Posts tagged ‘fallacy’

September 8, 2017

What is There to Know?

by lisa st john

There is no other system that responds to aerodynamics and fluid dynamics quite like shifting sand.

Physicists have formulae for the behavior of solids, liquids, and gases but do not have an adequate scientific description of granular motion. Granular behavior doesn’t fit neatly into a single physical theory.

 

Long Beach Island

Why do you like games so much?

Because when I’m playing Bocce or Canasta or Scrabble I know there are rules, and if I play by these rules, with a little luck there is a chance I can win. Unlike real life, where you can do everything right and still get screwed.

 

Scrabble tile lost to the bushes

Games have a science behind them. They are analytical and organized, unlike shifting sand. But the beauty of science is that just because something doesn’t fit into a neat little theory is not to say that we know nothing about it. Knowing is not the same as universal truth. Science is based on change. Did the Sun and planets all revolve around the Earth back in Ptolemy’s time? Of course not. But was it “true” (scientifically) back then? Sure.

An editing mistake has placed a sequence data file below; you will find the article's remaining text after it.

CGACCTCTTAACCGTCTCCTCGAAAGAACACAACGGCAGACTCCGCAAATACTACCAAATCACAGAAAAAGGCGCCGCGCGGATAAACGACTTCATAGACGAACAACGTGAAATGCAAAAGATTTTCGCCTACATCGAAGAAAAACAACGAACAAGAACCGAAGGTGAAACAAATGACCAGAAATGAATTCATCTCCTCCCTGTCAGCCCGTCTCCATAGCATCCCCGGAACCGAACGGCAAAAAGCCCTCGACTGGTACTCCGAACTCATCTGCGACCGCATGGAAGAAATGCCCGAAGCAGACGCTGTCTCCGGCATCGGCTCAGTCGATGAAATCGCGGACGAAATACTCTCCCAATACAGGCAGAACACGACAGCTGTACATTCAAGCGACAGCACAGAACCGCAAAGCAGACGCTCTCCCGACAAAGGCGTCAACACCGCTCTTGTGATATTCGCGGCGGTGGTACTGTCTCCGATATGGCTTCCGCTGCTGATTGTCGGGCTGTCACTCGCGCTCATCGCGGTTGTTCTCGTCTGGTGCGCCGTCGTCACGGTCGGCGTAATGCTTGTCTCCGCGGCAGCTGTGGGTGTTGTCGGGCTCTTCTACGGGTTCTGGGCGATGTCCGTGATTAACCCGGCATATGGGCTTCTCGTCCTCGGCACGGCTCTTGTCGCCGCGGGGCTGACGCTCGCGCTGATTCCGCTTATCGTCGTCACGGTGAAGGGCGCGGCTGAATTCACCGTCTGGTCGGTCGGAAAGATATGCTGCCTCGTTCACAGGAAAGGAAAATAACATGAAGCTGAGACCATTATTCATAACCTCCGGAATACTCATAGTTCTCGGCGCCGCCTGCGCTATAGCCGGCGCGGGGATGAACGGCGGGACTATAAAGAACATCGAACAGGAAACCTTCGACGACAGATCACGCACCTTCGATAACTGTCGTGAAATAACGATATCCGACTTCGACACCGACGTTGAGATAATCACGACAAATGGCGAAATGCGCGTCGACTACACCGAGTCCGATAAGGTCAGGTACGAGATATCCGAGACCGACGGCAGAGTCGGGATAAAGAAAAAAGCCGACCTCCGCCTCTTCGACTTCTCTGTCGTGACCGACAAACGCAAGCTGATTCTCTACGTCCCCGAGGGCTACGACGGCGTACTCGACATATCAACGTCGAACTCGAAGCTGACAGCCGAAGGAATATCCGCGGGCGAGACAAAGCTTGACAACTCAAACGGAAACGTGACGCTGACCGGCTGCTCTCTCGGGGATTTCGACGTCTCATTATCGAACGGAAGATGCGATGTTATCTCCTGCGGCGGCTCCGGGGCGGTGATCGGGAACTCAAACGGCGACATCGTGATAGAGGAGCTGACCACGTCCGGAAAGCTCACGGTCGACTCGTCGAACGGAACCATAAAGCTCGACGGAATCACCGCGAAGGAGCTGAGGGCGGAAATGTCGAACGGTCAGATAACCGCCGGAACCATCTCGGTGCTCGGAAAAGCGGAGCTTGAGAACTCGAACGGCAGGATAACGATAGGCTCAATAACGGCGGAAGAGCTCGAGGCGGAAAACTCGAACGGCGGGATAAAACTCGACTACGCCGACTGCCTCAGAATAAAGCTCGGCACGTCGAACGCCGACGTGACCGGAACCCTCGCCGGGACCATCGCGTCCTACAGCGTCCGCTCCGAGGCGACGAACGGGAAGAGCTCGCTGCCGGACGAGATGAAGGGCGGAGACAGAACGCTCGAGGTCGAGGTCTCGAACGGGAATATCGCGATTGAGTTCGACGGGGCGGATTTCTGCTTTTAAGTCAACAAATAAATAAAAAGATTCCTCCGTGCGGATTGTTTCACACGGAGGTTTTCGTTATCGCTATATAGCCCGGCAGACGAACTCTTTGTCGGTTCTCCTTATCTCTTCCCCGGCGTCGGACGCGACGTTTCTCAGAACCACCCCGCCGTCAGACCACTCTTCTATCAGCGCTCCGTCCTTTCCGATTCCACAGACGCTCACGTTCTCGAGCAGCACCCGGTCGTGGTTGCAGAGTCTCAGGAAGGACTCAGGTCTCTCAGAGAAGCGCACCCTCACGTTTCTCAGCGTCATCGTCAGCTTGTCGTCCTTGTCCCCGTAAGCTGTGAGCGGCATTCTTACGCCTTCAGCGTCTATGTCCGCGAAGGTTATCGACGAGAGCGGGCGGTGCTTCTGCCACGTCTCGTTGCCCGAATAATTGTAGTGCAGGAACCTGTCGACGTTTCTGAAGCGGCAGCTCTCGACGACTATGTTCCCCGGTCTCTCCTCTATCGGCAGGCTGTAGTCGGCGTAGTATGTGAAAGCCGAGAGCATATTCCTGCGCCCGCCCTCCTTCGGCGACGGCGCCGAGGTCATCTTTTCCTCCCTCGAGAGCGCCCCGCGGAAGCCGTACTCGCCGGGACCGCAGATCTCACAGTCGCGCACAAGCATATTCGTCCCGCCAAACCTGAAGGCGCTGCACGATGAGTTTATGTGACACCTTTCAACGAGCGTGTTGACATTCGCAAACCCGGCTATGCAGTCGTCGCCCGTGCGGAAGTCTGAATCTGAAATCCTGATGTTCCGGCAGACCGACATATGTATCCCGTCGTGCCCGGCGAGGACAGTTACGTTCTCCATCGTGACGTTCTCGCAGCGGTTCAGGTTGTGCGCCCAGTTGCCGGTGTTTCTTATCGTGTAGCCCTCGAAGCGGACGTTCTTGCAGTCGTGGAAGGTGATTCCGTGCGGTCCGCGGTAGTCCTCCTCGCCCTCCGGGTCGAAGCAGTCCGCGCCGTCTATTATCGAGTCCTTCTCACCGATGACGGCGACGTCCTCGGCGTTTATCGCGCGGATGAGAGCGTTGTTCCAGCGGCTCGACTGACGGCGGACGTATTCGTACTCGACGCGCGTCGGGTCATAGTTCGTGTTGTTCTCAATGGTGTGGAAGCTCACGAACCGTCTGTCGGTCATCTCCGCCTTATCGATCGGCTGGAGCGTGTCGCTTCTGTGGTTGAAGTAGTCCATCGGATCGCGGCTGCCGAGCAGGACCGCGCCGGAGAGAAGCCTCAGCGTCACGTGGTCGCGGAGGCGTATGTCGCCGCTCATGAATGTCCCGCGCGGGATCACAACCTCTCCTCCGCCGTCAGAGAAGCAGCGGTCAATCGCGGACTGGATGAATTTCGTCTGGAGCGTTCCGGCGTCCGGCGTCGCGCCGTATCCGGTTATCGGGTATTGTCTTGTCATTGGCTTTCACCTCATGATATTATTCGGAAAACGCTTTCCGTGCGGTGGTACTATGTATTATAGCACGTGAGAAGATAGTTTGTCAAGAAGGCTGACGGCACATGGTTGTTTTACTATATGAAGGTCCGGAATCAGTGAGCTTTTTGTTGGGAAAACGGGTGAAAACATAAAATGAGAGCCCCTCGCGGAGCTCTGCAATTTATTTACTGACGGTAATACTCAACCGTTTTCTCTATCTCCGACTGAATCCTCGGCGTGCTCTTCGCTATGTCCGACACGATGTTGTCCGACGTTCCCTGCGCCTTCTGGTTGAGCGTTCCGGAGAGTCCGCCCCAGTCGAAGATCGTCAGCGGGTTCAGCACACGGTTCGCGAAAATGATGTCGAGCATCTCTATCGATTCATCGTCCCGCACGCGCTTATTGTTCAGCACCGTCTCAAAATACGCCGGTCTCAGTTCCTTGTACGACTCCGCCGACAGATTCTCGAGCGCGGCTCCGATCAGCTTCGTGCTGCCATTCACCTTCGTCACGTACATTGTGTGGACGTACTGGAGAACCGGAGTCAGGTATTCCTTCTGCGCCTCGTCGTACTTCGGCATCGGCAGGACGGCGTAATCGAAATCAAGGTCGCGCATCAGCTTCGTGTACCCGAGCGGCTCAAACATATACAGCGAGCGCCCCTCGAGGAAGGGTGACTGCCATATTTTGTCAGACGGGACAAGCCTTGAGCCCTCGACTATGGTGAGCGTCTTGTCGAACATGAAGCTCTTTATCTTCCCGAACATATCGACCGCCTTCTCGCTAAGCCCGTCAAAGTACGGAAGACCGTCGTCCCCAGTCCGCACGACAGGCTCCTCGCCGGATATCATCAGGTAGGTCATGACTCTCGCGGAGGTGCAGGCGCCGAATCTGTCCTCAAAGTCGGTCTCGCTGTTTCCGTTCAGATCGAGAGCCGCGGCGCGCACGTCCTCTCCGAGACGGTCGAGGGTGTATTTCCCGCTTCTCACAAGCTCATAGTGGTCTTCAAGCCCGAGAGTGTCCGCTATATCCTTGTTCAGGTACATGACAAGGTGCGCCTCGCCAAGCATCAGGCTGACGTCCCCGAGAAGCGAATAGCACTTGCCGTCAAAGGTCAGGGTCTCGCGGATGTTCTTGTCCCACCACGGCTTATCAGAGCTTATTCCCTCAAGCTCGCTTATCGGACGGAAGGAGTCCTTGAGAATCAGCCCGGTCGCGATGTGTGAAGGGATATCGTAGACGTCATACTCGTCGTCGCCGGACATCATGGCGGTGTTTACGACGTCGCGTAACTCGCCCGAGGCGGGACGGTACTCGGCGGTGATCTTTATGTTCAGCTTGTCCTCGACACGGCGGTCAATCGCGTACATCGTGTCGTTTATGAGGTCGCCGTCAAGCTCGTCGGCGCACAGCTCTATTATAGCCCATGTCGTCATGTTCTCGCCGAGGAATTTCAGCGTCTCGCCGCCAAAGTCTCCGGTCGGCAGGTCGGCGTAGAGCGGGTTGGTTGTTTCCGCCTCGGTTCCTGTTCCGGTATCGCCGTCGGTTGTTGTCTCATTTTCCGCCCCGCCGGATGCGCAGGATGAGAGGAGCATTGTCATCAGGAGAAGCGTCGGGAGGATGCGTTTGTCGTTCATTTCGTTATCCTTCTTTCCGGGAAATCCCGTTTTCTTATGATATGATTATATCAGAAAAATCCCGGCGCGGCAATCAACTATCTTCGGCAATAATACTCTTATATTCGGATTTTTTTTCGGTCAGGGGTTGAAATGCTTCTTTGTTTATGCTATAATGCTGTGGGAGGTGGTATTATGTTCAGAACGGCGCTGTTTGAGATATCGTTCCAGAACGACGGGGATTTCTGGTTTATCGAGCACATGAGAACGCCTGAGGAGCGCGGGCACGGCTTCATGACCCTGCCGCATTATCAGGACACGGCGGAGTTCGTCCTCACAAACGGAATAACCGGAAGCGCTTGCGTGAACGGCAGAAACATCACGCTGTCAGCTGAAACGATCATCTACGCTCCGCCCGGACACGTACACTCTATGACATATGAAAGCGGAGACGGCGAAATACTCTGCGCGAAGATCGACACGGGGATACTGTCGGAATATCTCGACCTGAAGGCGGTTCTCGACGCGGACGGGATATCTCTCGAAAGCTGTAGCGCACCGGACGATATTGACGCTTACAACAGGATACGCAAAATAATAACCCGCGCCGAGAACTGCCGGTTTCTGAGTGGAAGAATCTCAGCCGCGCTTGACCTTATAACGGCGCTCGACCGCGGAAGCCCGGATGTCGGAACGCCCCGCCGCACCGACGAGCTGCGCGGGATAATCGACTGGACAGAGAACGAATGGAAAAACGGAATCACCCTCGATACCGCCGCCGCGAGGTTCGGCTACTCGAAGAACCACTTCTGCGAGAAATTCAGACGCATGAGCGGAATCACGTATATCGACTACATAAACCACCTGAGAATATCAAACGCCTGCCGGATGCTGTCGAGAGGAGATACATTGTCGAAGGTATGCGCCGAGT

As artist Tim Minchin says, “Science adjusts it’s views based on what’s observed/Faith is the denial of observation so that Belief can be preserved./If you show me/ That, say, homeopathy works, Then I will change my mind” (Storm).

I do not mean to discount belief. We must believe that sand moves in mysterious ways in order for us to know it as a fact. We can’t know something and not believe it. Aside from Gettier, knowledge must be justified, true AND believable. This is the logical analysis of knowledge.

Logic is important to me because without it, all we have is guesswork and belief. Logic isn’t always easy though. Take the Gambler’s Fallacy. If I throw two dice ten times and I don’t get a 7 then I am “due” to get a 7 soon, right? Wrong. The dice do not know (or remember) what the previous throws were. Every time you throw it will still be  6/36 chance that you will roll a 7. We tend to believe that we are “due” to get a 7 because it’s instinctual; it’s intuitive. Why do we believe weird things? Watch this 14 minute fun video: